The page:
So look a little further down, and you’ll see your Core Web Vitals score—and that’s way more useful.
This data’s based on the experiences of every user that visited your site over the past 28 days, not just on your computer. That means that you can actually use it for comparisons. And it takes a holistic, meaningful view of your page loading experience.
It looks at three things:
- First Input Delay: How long it takes for your page to respond.
- Largest Contentful Paint: How long it takes to load the largest content on your page.
- Cumulative Layout Shift: How much the content on your page moves around while it’s loading.
Reading this is easy: your goal is to get all three of those scores to turn green.
Pulling that off, though, is a little bit tougher.
Here’s how we tackled the problem.
1. We picked 3,000 webpages at random by searching random combinations of words in Google and scraping the first 5 pages of results.
2. We ran every page through Google’s Page Speed Insights API
3. We analyzed and ran statistical tests on every piece of data it provided to see how every aspect of page speed impacts Core Web Vitals
In the end, we had data on 3,000 pages from across 1,962 domains. Here are the results.
Only 17% of the pages we analyzed passed the test.
That’s discouraging—but don’t overlook the glimmer of hope. In those 17% of pages is hidden the secret to a fast-loading page.
We’re going to break down what we learned, one Core Web Vital at a time.
First Input Delay
First Input Delay is how quickly your page responds to a user’s click. Google’s standard is that, if someone clicks on something on your site, it should react within 100 milliseconds or less.
If you want see how bad it can get, here’s one of the worst pages we reviewed. Watch how many times I have to click on the “Pause” button before the website actually responds:
That video’s actually cut short for time. In reality, the code on this site was so clunky that it took more than 12 seconds of mashing that pause button before the page finally reacted.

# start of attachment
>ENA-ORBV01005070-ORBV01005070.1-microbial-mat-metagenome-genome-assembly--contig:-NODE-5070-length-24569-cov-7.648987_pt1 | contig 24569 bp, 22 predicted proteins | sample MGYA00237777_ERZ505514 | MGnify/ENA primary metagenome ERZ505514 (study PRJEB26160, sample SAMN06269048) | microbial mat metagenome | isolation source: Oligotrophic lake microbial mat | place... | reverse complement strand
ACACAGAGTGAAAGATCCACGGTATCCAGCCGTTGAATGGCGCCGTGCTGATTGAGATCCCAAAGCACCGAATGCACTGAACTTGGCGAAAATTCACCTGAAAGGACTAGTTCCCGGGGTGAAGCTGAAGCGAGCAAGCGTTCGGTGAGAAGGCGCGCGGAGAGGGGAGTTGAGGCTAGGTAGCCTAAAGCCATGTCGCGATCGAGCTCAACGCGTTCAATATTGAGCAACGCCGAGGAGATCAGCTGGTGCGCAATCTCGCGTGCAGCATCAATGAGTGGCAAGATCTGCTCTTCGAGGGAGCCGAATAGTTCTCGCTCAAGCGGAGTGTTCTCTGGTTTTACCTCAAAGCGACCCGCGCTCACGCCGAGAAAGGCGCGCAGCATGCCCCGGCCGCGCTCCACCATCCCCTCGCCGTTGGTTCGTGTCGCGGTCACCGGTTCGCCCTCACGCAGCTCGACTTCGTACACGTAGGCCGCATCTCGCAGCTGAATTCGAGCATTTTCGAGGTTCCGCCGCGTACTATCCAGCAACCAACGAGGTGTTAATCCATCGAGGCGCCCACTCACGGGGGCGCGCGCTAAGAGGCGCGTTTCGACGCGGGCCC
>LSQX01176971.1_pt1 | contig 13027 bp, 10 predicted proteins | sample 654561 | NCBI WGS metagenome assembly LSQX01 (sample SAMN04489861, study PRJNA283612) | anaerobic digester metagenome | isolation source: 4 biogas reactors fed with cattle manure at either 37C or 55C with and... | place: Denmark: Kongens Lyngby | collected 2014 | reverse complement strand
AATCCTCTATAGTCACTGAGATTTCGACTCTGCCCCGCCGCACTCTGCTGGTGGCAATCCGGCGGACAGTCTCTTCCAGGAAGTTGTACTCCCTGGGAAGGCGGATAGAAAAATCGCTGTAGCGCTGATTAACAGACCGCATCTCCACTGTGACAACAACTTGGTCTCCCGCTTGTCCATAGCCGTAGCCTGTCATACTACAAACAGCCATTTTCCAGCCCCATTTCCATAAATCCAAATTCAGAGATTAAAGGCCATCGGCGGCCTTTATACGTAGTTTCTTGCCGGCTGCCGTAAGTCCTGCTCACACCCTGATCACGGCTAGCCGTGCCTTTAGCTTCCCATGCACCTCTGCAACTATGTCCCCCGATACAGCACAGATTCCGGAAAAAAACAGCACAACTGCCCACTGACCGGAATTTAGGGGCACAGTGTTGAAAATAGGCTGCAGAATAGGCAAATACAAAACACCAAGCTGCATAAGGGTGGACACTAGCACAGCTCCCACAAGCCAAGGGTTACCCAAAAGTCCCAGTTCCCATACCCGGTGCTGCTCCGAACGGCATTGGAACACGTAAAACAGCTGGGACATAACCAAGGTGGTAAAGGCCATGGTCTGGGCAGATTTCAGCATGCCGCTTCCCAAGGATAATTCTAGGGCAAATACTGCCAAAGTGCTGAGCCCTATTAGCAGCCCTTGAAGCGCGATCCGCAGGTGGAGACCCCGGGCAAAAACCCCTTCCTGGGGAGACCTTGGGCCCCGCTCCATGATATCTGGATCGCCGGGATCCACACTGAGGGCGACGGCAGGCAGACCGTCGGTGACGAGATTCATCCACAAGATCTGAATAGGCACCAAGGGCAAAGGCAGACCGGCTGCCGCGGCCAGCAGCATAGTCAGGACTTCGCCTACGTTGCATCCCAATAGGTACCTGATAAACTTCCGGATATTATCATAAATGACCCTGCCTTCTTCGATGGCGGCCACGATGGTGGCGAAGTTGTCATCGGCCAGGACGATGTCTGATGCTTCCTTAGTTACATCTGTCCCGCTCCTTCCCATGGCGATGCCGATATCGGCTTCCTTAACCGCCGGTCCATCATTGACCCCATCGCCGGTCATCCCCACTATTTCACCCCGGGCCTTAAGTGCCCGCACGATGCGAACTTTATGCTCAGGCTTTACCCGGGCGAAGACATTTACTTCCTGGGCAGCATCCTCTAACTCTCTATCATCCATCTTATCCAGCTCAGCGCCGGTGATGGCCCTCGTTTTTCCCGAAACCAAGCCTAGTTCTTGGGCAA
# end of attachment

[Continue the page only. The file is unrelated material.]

Apologies to the web designers. If you want to get that fixed, give us a call.
How do I fix it?
The good news is that, for most of us, this isn’t a problem. 94% of the pages we analyzed passed this part of the test, so if you’re having issues here, you might need emergency help.
The best predictor for FID that we found was Total Blocking Time—or, in other words, the amount of time your page is blocked from responding to user input.
This happens when you have a line of code that insists it needs to be run before your site can do anything else. It’s an issue with failing to make it clear, in your code, what’s urgent and what isn’t.
Cumulative Layout Shift
Cumulative Layout Shift is how your content moves around while it’s loading.
Watch how a site that really struggles with this problem loads:
Anyone who has ever tried to click on a link just to have an ad pop in their way knows how frustrating this can be. And the last thing you want is for your website to feel like a spam site.
How do I fix it?
Cumulative Layout Shift lies primarily on your Front End Developer. Most of the time, if you’re struggling with CLS, you just need to clean up the styling on your website to make sure the height and width of everything you’re loading is clear.